Happy “chasing” and don’t be surprised when your network becomes your bystanders. Wooing requires effort, but it cultivates results that can be managed instead of constructed. Your network is a series of relationships. If you continue to produce on steps #1 and #2, the manner in which you treat those relationships will dictate whether you Chase or Woo. Some seasons require a lot of giving, while others produce more receiving. But they are seasons, not final results.

Honoring your network can be a challenge when it seems one-sided. If your network isn’t producing what you think it should, consider what you’ve given to it. Have you cultivated businesses of others? Have you asked how you can help? Most importantly, have you helped someone else find a payday? Make Wooing your style and your days will be more fun and profitable!

Be unreasonable FOR your customers


Let’s “pretend”. You’re browsing your favorite store, content among the things that make your off-hours hobby fun, when a fellow patron enters. This patron approaches the owner with ease. They obviously know each other and engage in conversation. “Hey, I know I’ve been here a hundred times and asked for this part, but I just can’t seem to keep in my head where to find this thing. So, uh, can you point me in the right direction?”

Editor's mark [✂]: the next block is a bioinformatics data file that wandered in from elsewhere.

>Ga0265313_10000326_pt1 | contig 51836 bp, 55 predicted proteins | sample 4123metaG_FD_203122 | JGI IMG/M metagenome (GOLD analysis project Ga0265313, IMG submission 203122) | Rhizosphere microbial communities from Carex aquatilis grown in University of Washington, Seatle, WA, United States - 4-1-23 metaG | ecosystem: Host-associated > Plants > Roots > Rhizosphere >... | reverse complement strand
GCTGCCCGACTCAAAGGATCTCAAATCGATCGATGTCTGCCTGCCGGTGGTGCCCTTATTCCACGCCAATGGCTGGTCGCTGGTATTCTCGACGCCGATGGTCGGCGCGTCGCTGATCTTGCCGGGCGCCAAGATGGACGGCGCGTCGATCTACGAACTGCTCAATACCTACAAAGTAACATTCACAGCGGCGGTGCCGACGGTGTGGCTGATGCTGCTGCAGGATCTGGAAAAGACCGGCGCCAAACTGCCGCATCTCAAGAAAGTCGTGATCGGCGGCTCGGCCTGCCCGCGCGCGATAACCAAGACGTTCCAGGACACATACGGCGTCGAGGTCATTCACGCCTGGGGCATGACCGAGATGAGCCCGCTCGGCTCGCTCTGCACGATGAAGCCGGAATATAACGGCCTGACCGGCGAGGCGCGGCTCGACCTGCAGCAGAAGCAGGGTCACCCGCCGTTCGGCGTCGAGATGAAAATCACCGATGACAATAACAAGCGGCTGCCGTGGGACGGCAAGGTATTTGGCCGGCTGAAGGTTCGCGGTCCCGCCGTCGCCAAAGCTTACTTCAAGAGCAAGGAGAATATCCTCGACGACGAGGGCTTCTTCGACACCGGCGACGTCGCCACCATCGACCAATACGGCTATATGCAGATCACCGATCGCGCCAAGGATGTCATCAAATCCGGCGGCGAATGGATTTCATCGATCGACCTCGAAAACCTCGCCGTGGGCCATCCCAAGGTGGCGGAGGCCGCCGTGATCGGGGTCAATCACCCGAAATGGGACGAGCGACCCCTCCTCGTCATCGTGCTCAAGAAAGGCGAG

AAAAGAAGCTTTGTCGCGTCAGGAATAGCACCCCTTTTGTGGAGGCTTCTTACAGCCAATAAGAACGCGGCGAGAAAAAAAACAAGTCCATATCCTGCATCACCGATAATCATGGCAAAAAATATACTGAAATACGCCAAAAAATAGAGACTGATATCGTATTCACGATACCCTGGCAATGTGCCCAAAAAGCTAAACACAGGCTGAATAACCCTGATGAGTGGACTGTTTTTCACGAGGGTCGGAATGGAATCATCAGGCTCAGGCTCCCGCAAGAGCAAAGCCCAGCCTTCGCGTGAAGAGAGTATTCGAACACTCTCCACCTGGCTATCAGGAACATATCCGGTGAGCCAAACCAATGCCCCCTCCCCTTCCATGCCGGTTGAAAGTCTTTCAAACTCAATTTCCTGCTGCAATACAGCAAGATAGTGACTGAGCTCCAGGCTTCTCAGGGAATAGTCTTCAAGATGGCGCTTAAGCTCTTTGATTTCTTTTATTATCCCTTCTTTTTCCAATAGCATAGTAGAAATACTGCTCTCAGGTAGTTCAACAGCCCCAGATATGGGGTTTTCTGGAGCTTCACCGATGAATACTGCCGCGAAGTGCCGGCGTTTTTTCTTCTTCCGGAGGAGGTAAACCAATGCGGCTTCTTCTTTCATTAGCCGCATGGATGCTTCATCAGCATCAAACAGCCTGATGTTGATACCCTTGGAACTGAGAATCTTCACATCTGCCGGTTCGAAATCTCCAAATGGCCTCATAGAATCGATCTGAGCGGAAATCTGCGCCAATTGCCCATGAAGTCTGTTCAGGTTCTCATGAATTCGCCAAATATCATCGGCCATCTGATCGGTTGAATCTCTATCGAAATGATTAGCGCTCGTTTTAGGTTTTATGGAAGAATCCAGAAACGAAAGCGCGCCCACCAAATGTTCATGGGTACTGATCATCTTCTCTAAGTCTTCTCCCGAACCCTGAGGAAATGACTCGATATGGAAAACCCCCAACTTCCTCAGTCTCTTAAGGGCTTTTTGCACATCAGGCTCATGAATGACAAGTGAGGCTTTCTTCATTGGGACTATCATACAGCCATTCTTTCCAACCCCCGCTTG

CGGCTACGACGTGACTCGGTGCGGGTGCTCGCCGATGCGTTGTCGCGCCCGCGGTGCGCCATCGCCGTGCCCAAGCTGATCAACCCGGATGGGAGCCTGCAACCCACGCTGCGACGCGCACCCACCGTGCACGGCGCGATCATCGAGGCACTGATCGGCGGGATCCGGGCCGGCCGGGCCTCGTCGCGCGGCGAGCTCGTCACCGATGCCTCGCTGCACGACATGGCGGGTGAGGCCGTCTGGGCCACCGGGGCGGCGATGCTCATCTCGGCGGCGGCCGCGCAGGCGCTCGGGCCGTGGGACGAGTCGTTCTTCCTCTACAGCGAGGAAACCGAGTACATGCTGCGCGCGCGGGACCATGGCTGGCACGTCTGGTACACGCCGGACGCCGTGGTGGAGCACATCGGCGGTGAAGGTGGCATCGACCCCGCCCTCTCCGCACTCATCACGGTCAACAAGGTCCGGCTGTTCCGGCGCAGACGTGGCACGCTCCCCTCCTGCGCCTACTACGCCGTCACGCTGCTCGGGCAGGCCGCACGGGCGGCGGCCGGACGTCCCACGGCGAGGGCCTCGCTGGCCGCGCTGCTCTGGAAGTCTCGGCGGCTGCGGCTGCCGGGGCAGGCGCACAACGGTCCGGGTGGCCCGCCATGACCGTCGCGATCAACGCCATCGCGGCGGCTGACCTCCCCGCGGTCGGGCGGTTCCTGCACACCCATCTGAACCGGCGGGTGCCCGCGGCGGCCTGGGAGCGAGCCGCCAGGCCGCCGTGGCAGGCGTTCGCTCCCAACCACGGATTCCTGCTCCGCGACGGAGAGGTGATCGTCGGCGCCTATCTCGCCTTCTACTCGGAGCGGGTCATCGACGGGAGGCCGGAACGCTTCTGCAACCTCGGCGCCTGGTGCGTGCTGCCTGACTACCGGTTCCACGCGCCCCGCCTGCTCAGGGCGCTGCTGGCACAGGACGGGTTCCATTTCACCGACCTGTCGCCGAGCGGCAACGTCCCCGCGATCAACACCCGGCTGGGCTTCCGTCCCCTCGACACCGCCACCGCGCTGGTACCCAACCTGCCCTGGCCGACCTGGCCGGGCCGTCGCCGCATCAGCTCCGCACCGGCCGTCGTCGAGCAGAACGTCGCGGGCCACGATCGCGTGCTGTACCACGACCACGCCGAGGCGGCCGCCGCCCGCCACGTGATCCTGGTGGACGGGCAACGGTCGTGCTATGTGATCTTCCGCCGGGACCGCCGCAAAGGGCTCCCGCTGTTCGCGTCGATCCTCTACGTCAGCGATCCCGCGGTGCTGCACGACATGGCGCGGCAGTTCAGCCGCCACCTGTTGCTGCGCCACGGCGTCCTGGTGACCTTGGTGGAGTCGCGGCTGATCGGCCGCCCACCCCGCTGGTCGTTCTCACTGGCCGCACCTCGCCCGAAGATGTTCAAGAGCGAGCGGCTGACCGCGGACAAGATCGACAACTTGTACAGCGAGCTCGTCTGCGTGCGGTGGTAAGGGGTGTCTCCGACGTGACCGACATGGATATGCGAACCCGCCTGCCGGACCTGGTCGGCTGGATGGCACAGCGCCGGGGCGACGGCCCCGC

The owner delivers a stinging comment, instructing the patron to fend for himself. If he’s been here that many times, he ought to have figured out by now that the sought-after item is in aisle 2 – end of the row – on the right – just go get it.

Frankly, I cringe while writing this, but I’ve been present when the same attitude surfaces in relational businesses. When an owner has to deliver info on a repeated basis that OUGHT to be retained by the customer, it can become tiresome. But remember that person IS your CUSTOMER and the best way to retain this person (and get more) is to convert your attitude.

3 Steps to Convert the Attitude

#1: Help the customer remember. Take time to understand them and WHY they aren’t retaining the info. Do you move items around without notifying your customers? If the path to getting the product is counter-intuitive, perhaps a “cheat-sheet” on navigating your store or website would help. If you repeatedly hear the same question from other customers, odds are your problem is staring back at you in the mirror and not across the service counter. Consider changing YOUR methods in order to change their actions.